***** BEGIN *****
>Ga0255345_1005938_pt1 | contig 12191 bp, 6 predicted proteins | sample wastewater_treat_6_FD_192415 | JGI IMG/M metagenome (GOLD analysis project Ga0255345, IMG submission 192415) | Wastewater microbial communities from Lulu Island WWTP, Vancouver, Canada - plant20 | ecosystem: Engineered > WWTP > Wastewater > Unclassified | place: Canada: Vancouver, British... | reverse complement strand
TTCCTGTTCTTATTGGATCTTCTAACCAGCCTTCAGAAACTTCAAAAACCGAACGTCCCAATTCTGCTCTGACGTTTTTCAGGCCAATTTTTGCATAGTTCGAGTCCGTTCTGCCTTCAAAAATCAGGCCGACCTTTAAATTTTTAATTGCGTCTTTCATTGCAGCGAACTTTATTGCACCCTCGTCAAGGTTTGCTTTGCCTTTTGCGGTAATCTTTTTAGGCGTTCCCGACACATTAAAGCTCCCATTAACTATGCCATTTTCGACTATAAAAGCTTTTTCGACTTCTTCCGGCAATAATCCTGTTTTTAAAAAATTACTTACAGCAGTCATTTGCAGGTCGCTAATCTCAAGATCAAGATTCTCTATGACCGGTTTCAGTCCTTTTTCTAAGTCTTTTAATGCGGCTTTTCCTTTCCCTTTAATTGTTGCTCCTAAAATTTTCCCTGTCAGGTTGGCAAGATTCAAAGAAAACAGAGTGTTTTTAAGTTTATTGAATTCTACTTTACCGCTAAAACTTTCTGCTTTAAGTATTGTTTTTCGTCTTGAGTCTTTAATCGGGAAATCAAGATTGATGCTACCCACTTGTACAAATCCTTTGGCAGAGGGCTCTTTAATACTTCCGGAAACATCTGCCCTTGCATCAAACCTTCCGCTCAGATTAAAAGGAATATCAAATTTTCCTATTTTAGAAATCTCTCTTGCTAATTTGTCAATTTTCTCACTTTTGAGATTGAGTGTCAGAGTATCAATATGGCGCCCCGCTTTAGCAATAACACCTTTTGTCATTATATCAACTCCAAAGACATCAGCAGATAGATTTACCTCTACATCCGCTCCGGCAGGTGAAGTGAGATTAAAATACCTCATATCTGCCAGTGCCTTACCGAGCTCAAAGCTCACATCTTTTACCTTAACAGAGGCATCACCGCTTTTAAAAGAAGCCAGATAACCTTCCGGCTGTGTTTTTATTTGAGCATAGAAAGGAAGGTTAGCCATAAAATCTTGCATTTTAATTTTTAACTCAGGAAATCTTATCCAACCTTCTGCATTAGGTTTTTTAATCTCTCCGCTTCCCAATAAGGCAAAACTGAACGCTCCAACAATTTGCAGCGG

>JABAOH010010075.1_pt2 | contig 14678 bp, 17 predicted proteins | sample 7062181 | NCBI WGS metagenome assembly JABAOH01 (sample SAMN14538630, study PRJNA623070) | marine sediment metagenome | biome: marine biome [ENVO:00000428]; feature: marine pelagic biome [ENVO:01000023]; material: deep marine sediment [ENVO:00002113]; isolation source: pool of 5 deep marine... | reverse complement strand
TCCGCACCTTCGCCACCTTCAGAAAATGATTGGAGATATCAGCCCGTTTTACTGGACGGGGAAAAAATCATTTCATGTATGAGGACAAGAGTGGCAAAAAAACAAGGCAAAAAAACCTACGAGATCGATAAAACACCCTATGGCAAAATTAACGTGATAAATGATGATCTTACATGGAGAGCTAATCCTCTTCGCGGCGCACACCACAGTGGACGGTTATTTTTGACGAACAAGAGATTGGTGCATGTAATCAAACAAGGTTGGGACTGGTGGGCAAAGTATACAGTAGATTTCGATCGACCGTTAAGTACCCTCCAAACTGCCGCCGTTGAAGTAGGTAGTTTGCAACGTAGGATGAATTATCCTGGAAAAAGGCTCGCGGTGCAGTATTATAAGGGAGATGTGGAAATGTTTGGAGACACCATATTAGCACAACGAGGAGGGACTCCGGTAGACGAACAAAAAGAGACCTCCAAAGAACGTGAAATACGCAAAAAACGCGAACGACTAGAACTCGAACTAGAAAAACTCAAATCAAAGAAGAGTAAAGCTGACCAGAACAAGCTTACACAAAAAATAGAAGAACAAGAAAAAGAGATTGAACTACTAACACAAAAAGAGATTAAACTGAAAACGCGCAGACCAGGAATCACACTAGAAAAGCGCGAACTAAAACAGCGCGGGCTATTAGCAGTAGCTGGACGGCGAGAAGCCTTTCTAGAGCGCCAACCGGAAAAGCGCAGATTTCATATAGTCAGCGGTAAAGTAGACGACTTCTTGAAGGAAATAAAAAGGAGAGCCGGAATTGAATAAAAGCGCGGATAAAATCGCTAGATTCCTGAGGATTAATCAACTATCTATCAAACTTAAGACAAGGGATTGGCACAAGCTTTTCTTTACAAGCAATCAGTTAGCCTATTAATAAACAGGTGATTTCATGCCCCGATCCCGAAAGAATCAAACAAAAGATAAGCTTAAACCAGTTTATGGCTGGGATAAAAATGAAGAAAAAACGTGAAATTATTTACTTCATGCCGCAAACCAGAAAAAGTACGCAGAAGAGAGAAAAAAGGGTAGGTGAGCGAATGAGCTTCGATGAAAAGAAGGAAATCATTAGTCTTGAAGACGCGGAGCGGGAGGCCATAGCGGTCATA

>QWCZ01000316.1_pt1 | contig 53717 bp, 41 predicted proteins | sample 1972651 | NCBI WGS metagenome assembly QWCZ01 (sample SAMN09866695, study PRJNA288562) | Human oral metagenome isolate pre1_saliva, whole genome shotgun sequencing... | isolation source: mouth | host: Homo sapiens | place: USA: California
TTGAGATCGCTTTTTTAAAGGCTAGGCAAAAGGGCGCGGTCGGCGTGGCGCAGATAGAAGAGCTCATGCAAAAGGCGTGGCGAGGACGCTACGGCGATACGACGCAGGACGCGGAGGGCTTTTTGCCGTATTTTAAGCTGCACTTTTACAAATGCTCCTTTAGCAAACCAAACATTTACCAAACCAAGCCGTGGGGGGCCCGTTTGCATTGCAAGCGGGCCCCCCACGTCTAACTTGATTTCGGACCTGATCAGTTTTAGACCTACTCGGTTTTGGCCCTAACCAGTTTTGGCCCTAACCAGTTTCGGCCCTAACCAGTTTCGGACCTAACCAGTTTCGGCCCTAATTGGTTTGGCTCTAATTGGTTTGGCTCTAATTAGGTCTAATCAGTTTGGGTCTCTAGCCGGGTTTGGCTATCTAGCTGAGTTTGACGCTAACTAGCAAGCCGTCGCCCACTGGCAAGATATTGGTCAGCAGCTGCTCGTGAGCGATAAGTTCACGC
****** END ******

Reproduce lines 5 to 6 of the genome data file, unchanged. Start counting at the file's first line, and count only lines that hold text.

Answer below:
>QWCZ01000316.1_pt1 | contig 53717 bp, 41 predicted proteins | sample 1972651 | NCBI WGS metagenome assembly QWCZ01 (sample SAMN09866695, study PRJNA288562) | Human oral metagenome isolate pre1_saliva, whole genome shotgun sequencing... | isolation source: mouth | host: Homo sapiens | place: USA: California
TTGAGATCGCTTTTTTAAAGGCTAGGCAAAAGGGCGCGGTCGGCGTGGCGCAGATAGAAGAGCTCATGCAAAAGGCGTGGCGAGGACGCTACGGCGATACGACGCAGGACGCGGAGGGCTTTTTGCCGTATTTTAAGCTGCACTTTTACAAATGCTCCTTTAGCAAACCAAACATTTACCAAACCAAGCCGTGGGGGGCCCGTTTGCATTGCAAGCGGGCCCCCCACGTCTAACTTGATTTCGGACCTGATCAGTTTTAGACCTACTCGGTTTTGGCCCTAACCAGTTTTGGCCCTAACCAGTTTCGGCCCTAACCAGTTTCGGACCTAACCAGTTTCGGCCCTAATTGGTTTGGCTCTAATTGGTTTGGCTCTAATTAGGTCTAATCAGTTTGGGTCTCTAGCCGGGTTTGGCTATCTAGCTGAGTTTGACGCTAACTAGCAAGCCGTCGCCCACTGGCAAGATATTGGTCAGCAGCTGCTCGTGAGCGATAAGTTCACGC